“Adm. Frank Kelso’s bold leadership and innovative thinking guided the Navy through times of war and significant draw-down at the end of the Cold War,” said current U.S. Navy Chief of Naval Operations Adm. Jonathan W. Greenert. “The ability to cut against the grain and find new and creative solutions for the Navy are what set Adm. Kelso apart from his peers.
“It was his strength of character and sure-fire integrity that ensured his success as a former CNO and to a higher degree solidified the formidable legacy of a great life that Adm. Frank Kelso leaves behind. It was an honor to have served with him, and we are a better Navy due to his leadership and faithful commitment to our Sailors, civilians and their families,” Greenert added.
Kelso was the third of three submariners in a row who served as CNO in the 1980s and ‘90s. As CNO he led the Navy in a period of significant draw down of U.S. naval forces in the wake of the end of the Cold War and the ballyhooed “peace dividend.” Concurrently, he oversaw the introduction of new platforms and systems that improved capabilities, including precision strike operations. The nation persistently called on the naval capabilities throughout his tour, starting with Operation Desert Storm.
As CNO, he also oversaw revolutionary changes within the OPNAV staff and profoundly changed the means by which the Navy processed and made decisions. In keeping with joint staff practices, he changed “OP” codes to “N” codes, and the staff was reorganized to align with a “Napoleonic” arrangement used by both the Army and the Joint Staff. In a period of dramatic change, he helped to transform not merely the organization, but also the processes by which information could be shared and considered. He is credited with dramatically changing the means by which more informed decisions could be made by the Navy.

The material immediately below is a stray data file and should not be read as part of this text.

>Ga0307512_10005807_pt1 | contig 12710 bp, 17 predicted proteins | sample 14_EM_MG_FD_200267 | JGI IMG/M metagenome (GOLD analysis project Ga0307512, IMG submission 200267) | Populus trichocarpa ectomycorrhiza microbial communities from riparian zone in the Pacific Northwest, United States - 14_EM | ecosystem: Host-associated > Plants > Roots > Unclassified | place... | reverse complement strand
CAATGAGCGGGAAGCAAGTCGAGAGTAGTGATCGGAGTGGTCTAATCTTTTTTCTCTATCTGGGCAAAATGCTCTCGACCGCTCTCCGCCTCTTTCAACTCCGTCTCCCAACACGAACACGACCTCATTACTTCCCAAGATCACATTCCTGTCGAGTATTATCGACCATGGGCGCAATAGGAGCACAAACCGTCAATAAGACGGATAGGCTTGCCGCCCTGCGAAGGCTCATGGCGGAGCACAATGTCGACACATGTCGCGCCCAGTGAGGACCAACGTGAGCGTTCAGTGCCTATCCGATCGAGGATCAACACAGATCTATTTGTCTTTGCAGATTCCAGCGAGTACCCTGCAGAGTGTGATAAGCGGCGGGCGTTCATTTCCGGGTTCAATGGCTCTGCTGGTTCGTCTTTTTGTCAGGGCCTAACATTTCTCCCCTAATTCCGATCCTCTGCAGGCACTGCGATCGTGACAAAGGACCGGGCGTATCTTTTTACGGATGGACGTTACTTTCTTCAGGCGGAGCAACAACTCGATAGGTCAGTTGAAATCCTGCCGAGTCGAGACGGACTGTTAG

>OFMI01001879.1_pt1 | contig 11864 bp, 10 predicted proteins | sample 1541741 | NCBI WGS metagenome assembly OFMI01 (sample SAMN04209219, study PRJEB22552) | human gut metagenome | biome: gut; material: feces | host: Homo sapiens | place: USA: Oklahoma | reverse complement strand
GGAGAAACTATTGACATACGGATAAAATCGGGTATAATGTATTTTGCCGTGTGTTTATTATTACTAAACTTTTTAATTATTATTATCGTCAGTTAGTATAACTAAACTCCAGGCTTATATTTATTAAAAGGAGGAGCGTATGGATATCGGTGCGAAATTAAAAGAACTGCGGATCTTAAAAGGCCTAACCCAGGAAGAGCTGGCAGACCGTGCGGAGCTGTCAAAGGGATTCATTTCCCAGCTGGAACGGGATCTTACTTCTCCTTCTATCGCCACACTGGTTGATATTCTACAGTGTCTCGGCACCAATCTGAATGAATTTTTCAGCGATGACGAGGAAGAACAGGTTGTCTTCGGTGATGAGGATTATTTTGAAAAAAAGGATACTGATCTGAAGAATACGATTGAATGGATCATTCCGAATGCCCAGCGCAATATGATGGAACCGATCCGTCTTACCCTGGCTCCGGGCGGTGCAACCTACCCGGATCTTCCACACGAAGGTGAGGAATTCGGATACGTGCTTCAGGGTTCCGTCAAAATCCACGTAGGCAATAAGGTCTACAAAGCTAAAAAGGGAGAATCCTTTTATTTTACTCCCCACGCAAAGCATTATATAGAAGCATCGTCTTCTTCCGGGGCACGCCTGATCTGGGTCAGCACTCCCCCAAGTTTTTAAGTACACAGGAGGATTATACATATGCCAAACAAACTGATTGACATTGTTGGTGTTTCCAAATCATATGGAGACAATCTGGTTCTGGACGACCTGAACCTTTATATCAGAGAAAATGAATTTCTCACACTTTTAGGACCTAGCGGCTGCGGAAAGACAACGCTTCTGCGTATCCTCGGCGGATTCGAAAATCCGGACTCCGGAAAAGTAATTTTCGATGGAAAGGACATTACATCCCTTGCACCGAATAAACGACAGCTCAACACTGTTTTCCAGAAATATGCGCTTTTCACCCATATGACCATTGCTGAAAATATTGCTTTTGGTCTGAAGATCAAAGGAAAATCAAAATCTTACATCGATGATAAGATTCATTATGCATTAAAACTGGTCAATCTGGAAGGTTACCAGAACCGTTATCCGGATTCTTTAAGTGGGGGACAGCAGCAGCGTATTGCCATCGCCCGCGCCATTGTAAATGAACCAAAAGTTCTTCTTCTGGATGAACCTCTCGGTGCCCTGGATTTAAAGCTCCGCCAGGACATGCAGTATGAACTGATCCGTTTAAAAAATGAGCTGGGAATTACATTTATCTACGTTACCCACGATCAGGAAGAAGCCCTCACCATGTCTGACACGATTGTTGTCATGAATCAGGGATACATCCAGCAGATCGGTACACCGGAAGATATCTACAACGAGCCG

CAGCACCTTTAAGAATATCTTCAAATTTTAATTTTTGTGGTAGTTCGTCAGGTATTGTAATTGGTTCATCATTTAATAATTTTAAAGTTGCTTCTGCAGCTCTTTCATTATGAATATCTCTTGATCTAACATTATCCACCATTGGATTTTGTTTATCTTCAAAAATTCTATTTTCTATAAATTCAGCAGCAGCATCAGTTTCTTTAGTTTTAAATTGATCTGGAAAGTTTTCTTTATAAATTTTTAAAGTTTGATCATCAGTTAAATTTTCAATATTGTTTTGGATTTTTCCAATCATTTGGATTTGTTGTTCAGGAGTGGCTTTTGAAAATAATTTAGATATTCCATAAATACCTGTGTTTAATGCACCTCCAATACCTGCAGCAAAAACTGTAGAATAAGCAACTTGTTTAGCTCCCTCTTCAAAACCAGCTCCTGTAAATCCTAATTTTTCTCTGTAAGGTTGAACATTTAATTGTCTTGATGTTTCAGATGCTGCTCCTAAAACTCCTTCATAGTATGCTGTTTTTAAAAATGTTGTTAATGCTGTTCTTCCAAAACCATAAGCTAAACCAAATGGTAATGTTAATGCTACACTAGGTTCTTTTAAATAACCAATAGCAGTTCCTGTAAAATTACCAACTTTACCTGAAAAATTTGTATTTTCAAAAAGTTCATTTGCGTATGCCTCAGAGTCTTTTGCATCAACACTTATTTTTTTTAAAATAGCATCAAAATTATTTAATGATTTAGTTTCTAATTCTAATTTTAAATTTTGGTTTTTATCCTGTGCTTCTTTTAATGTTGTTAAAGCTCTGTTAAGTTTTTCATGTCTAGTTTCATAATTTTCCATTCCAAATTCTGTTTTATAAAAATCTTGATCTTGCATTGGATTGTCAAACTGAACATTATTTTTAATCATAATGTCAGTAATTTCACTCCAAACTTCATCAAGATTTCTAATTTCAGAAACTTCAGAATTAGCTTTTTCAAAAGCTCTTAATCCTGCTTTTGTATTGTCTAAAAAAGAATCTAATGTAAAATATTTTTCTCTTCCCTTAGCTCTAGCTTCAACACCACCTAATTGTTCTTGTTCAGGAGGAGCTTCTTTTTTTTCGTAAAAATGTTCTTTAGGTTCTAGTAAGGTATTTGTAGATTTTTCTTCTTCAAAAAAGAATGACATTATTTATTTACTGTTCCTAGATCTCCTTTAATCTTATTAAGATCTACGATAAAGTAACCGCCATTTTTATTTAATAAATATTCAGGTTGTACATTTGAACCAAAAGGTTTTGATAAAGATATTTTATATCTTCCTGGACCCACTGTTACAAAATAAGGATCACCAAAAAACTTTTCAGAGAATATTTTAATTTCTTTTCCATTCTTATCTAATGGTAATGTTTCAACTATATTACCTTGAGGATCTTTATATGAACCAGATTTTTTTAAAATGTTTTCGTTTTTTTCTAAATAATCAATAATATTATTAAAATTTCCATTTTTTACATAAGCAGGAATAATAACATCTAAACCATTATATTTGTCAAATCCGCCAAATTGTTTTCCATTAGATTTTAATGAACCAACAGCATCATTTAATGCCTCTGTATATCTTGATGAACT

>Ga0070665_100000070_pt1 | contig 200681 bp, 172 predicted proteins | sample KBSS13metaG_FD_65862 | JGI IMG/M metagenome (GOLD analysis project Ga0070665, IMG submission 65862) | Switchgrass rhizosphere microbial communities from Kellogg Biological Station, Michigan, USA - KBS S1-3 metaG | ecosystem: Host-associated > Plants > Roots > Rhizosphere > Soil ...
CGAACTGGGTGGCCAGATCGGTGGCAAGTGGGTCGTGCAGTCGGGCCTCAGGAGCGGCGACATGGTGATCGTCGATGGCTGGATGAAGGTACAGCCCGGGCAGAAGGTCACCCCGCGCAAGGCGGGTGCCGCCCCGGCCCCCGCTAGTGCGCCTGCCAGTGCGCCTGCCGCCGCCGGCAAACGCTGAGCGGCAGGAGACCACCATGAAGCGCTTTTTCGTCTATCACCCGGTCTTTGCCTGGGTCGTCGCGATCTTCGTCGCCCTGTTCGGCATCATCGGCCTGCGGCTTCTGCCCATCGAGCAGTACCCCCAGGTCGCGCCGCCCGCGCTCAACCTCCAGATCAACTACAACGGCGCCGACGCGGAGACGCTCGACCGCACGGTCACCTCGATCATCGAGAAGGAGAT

Kelso was a strong advocate for the integration of women, particularly in the wake of the 1991 Tailhook Convention during which numerous incidents of sexual assault and harassment were found to have occurred.
During his tour as Commander of the Navy’s Sixth Fleet in the Mediterranean Sea, members of the Palestine Liberation Front hijacked the cruise ship Achille Lauro and had killed a disabled passenger. When their demands were not met, they negotiated safe refuge and were flown towards Tunisia aboard an Egyptian commercial airliner. The plane was intercepted by U.S. Navy F-14 Tomcats and forced to land in Sigonella, Sicily, where the hijackers were arrested and later tried for murder.
In March of 1986 the U.S. initiated a series of ‘Freedom of Navigation’ exercises in the Gulf of Sidra that challenged Libyan leader’s Col. Muammar al-Qadhafi “line of death” that spanned the Gulf of Sidra. Then Vice Adm. Kelso deployed elements of Task Force 60 including America (CV 66), Coral Sea (CV 43), and Saratoga (CV 60) with upward of 250 aircraft and 26 ships and submarines across the line and triggered Libyan action. Ultimately naval aircraft completed 1,546 sorties in support of the successful operation.